A scissor lift is an extendable vertical lift that’s made with a same size base and platform. They are used both indoors and outdoors and are most popular for being able to lift both workers and equipment. Smaller, electric scissor lifts are most often used indoors in parking garages, retail centers, and other urban areas, and larger rough terrain scissor lifts are used outdoors in a variety of work settings, like construction sites.
Learn more about the basics of how scissor lifts work and what they can do at different heights.
The Fundamentals of Working with Scissor Lifts
Due to their stability and large platform, scissor lifts are often used as a work platform. They can only move vertically in one direction and need to be positioned directly underneath the work area, for tasks to be done. Scissor lifts can extend from 10-60 feet, but most working heights range from 20-40 feet. They have less reach power than boom lifts but can hold more weight than most types of aerial lifts. Many scissor lifts have an unrestricted weight capacity of 1,000 pounds, and even higher restricted weight capacities. This makes them ideal for a number of work situations, like carrying heavy building materials on a construction site or handling heavy materials to perform repair or maintenance work.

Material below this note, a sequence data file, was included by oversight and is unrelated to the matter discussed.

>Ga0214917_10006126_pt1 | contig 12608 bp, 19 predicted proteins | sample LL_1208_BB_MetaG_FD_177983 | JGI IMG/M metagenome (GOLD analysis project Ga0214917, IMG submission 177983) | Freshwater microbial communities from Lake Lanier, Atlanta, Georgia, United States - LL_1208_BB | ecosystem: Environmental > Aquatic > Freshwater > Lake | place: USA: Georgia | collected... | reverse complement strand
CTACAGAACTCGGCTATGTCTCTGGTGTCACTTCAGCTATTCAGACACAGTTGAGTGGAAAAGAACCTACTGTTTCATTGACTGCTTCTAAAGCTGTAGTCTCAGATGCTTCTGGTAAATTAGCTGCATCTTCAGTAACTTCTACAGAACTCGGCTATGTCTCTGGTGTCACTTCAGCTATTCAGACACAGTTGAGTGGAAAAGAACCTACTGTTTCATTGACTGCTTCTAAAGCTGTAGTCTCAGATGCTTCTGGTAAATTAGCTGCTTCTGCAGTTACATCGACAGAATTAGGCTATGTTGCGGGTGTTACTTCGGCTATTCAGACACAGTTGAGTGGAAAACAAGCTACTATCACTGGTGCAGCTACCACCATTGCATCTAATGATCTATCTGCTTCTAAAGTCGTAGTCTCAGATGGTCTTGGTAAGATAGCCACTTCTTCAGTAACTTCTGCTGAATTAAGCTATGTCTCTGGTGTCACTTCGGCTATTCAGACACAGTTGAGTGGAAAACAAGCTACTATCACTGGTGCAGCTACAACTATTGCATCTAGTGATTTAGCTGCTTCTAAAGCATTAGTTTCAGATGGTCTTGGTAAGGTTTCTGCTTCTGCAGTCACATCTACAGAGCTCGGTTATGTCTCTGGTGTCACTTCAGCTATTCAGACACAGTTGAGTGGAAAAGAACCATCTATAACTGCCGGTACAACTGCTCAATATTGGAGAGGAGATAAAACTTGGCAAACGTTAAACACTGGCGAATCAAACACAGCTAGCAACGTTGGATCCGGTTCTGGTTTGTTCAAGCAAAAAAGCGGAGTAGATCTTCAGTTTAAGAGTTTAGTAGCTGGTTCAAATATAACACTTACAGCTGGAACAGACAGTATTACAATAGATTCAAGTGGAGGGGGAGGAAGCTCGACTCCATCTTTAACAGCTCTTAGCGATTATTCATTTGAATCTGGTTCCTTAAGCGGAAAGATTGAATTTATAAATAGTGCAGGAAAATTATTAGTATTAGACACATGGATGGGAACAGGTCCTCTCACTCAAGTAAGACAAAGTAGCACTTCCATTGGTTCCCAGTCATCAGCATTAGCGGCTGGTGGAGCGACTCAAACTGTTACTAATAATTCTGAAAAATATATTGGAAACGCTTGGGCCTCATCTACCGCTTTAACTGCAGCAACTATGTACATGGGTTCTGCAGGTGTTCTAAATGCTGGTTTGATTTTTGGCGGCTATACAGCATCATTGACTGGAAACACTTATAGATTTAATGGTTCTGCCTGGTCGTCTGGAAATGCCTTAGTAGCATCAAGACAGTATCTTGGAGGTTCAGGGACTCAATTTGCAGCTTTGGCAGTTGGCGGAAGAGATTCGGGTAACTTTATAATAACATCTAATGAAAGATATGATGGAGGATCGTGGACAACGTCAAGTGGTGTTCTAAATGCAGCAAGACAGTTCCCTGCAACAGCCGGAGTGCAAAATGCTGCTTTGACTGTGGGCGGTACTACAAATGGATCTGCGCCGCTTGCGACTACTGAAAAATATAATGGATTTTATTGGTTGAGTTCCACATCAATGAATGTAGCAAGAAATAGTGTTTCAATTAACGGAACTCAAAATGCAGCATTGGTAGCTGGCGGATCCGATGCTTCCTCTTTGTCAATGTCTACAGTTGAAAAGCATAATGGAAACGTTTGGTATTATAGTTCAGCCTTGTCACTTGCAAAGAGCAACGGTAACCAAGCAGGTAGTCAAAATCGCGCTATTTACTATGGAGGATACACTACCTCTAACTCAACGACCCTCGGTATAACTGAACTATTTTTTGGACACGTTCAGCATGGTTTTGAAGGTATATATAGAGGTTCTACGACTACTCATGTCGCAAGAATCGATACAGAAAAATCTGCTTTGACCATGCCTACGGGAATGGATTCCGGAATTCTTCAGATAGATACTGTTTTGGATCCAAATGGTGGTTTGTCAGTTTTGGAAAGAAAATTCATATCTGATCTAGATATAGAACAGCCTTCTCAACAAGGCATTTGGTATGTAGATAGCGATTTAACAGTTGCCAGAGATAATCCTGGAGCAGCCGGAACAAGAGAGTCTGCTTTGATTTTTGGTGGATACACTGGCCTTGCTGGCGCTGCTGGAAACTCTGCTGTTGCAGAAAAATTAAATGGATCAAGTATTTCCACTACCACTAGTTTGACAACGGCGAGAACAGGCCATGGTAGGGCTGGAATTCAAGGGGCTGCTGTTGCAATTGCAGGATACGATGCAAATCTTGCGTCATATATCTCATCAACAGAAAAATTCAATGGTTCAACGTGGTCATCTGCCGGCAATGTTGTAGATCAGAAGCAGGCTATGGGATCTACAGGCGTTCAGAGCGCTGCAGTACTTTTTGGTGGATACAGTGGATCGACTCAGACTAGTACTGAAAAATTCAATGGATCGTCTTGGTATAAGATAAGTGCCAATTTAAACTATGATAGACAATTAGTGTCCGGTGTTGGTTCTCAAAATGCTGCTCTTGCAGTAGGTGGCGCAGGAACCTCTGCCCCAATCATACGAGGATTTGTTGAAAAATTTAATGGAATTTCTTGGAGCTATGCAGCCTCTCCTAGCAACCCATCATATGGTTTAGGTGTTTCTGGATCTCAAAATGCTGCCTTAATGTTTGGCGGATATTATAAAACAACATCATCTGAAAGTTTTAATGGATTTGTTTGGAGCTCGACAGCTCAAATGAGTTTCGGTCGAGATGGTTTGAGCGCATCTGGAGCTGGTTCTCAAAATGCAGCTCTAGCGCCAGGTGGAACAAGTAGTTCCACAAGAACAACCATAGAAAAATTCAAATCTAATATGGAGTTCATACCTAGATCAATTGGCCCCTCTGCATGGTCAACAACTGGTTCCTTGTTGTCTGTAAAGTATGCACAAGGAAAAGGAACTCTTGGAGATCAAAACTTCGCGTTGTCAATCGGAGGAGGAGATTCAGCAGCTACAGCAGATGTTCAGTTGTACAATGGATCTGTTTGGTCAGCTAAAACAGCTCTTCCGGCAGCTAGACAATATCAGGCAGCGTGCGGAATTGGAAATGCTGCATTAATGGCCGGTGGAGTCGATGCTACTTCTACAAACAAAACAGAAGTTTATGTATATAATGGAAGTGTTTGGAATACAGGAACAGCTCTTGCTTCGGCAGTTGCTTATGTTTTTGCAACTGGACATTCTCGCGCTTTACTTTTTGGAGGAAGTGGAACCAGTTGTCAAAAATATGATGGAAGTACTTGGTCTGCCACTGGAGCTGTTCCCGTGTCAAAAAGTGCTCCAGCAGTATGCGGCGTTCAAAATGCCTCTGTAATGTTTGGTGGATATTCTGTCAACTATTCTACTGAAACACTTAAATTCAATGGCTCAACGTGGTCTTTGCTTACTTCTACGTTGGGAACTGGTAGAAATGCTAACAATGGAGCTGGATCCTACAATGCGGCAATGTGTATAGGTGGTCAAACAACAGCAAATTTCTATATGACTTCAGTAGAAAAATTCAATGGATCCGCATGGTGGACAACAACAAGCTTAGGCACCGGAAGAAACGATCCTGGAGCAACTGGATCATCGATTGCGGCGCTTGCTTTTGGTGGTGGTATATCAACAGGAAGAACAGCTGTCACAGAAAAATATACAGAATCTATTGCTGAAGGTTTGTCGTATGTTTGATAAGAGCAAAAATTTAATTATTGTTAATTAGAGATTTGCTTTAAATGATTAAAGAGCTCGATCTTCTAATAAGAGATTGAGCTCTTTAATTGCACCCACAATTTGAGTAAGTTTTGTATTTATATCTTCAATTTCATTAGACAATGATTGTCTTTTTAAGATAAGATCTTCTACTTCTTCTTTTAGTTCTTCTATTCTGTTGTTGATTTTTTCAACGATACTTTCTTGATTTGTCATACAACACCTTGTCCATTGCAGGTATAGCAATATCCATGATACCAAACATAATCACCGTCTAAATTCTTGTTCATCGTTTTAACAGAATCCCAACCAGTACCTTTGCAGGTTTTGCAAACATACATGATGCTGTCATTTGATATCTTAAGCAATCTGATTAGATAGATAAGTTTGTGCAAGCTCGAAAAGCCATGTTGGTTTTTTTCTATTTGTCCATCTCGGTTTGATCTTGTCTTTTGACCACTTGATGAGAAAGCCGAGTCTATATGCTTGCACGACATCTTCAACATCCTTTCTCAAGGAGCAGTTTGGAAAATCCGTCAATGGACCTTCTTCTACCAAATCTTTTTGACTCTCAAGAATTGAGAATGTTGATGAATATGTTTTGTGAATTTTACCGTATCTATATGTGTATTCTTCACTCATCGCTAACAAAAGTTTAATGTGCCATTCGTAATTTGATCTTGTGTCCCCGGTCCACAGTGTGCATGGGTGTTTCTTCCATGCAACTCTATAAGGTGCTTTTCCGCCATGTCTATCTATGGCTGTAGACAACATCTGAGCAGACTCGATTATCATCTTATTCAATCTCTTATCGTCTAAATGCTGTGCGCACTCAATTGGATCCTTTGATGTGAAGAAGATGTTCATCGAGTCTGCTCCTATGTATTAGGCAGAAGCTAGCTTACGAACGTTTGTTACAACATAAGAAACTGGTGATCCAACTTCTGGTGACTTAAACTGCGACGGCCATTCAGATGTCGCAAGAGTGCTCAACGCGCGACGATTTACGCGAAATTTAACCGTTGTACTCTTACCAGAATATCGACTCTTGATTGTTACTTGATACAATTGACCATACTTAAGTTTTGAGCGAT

The Range of Scissor Lift Heights
Here’s a general list of the various heights different models of scissor lifts can reach, and examples of what they could be used for.
- 19-foot scissor lift: These models are often narrow and ideal for fitting into tight spaces. They are adequate for accessing ceilings and ductwork inside of buildings, considering the typical floor-to-ceiling height of a story is approximately ten feet. With a maximum reach height of 25 feet, you could access the top of George Washington’s nose on Mount Rushmore, if you could get a scissor lift up there!
- 26-foot scissor lift: Built with a wide platform and with a working height of about 32 feet, you could access a third story building and have the tools you need to wash or repair windows, or perform other maintenance work.
- 32-foot scissor lift: With a working height of up to 38 feet, you’d be able to access the top of a telephone pole with a 32-foot scissor lift.
- 45-foot scissor lift: A 45-foot scissor lift would be able to access the Hollywood sign and reach the very top.
- 50-foot scissor lift: At 50 feet, you’d be able to access the 5th story on a building, or a tall tree.
No matter what size scissor lift you may need, operators are required to have training and certification to prevent accidents. Even on a smaller scissor lift, hazards like unstable work surfaces, exceeded weight capacities, and unfavorable weather can cause serious accidents. Get your scissor lift training today from AerialliftCertification.com and be prepared and compliant to operate any size scissor lift.